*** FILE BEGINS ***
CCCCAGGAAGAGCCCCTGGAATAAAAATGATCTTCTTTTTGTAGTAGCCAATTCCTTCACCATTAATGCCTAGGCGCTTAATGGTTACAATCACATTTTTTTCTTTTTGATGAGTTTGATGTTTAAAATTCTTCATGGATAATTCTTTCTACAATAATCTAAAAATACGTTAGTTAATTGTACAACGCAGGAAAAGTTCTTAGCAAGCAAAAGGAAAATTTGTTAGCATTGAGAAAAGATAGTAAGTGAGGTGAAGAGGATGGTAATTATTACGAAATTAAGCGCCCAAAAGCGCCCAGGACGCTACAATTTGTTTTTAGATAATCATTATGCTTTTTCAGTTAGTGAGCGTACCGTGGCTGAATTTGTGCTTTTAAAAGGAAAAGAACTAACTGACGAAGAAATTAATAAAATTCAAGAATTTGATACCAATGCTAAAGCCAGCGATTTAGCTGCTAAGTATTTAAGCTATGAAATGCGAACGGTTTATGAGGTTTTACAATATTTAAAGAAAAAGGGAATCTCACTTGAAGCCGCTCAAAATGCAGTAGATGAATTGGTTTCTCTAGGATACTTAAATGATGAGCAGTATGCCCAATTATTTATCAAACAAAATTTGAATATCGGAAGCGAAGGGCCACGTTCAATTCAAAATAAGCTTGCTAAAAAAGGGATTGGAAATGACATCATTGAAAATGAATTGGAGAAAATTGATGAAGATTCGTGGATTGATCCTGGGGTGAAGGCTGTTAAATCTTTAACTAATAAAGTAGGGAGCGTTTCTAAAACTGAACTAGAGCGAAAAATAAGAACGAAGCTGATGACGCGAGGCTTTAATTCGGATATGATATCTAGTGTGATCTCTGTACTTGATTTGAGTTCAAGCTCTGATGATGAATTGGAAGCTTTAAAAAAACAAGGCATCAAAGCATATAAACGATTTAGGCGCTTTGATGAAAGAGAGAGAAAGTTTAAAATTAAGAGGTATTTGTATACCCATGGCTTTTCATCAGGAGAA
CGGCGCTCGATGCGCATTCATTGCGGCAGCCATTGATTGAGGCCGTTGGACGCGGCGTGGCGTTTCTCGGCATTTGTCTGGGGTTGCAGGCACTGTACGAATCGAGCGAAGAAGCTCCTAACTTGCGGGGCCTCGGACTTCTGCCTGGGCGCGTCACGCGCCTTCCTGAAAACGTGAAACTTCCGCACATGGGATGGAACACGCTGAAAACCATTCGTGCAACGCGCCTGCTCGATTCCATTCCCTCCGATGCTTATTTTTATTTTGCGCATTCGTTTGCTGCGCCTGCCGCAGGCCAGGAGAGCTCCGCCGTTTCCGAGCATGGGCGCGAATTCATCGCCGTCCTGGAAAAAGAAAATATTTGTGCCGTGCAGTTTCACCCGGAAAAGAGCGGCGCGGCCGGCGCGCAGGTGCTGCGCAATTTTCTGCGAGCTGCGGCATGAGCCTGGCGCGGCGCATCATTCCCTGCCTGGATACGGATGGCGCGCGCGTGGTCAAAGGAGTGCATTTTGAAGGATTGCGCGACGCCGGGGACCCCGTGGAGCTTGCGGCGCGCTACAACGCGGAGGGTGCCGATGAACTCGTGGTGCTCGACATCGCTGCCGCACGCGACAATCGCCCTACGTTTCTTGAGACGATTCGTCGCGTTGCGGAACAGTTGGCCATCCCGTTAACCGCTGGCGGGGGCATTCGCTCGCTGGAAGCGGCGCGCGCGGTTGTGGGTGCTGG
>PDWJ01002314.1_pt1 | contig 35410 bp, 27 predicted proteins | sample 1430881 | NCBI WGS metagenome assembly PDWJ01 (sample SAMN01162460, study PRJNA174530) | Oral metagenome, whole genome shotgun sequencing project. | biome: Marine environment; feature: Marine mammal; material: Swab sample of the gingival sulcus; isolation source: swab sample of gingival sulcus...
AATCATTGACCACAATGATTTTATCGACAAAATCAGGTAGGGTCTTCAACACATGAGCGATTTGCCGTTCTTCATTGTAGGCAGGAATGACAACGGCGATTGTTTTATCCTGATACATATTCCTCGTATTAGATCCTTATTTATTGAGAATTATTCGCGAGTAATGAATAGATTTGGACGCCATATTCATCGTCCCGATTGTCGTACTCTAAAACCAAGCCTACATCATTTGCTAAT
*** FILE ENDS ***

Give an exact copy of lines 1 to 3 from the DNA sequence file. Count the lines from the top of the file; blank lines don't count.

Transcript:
CCCCAGGAAGAGCCCCTGGAATAAAAATGATCTTCTTTTTGTAGTAGCCAATTCCTTCACCATTAATGCCTAGGCGCTTAATGGTTACAATCACATTTTTTTCTTTTTGATGAGTTTGATGTTTAAAATTCTTCATGGATAATTCTTTCTACAATAATCTAAAAATACGTTAGTTAATTGTACAACGCAGGAAAAGTTCTTAGCAAGCAAAAGGAAAATTTGTTAGCATTGAGAAAAGATAGTAAGTGAGGTGAAGAGGATGGTAATTATTACGAAATTAAGCGCCCAAAAGCGCCCAGGACGCTACAATTTGTTTTTAGATAATCATTATGCTTTTTCAGTTAGTGAGCGTACCGTGGCTGAATTTGTGCTTTTAAAAGGAAAAGAACTAACTGACGAAGAAATTAATAAAATTCAAGAATTTGATACCAATGCTAAAGCCAGCGATTTAGCTGCTAAGTATTTAAGCTATGAAATGCGAACGGTTTATGAGGTTTTACAATATTTAAAGAAAAAGGGAATCTCACTTGAAGCCGCTCAAAATGCAGTAGATGAATTGGTTTCTCTAGGATACTTAAATGATGAGCAGTATGCCCAATTATTTATCAAACAAAATTTGAATATCGGAAGCGAAGGGCCACGTTCAATTCAAAATAAGCTTGCTAAAAAAGGGATTGGAAATGACATCATTGAAAATGAATTGGAGAAAATTGATGAAGATTCGTGGATTGATCCTGGGGTGAAGGCTGTTAAATCTTTAACTAATAAAGTAGGGAGCGTTTCTAAAACTGAACTAGAGCGAAAAATAAGAACGAAGCTGATGACGCGAGGCTTTAATTCGGATATGATATCTAGTGTGATCTCTGTACTTGATTTGAGTTCAAGCTCTGATGATGAATTGGAAGCTTTAAAAAAACAAGGCATCAAAGCATATAAACGATTTAGGCGCTTTGATGAAAGAGAGAGAAAGTTTAAAATTAAGAGGTATTTGTATACCCATGGCTTTTCATCAGGAGAA
CGGCGCTCGATGCGCATTCATTGCGGCAGCCATTGATTGAGGCCGTTGGACGCGGCGTGGCGTTTCTCGGCATTTGTCTGGGGTTGCAGGCACTGTACGAATCGAGCGAAGAAGCTCCTAACTTGCGGGGCCTCGGACTTCTGCCTGGGCGCGTCACGCGCCTTCCTGAAAACGTGAAACTTCCGCACATGGGATGGAACACGCTGAAAACCATTCGTGCAACGCGCCTGCTCGATTCCATTCCCTCCGATGCTTATTTTTATTTTGCGCATTCGTTTGCTGCGCCTGCCGCAGGCCAGGAGAGCTCCGCCGTTTCCGAGCATGGGCGCGAATTCATCGCCGTCCTGGAAAAAGAAAATATTTGTGCCGTGCAGTTTCACCCGGAAAAGAGCGGCGCGGCCGGCGCGCAGGTGCTGCGCAATTTTCTGCGAGCTGCGGCATGAGCCTGGCGCGGCGCATCATTCCCTGCCTGGATACGGATGGCGCGCGCGTGGTCAAAGGAGTGCATTTTGAAGGATTGCGCGACGCCGGGGACCCCGTGGAGCTTGCGGCGCGCTACAACGCGGAGGGTGCCGATGAACTCGTGGTGCTCGACATCGCTGCCGCACGCGACAATCGCCCTACGTTTCTTGAGACGATTCGTCGCGTTGCGGAACAGTTGGCCATCCCGTTAACCGCTGGCGGGGGCATTCGCTCGCTGGAAGCGGCGCGCGCGGTTGTGGGTGCTGG
>PDWJ01002314.1_pt1 | contig 35410 bp, 27 predicted proteins | sample 1430881 | NCBI WGS metagenome assembly PDWJ01 (sample SAMN01162460, study PRJNA174530) | Oral metagenome, whole genome shotgun sequencing project. | biome: Marine environment; feature: Marine mammal; material: Swab sample of the gingival sulcus; isolation source: swab sample of gingival sulcus...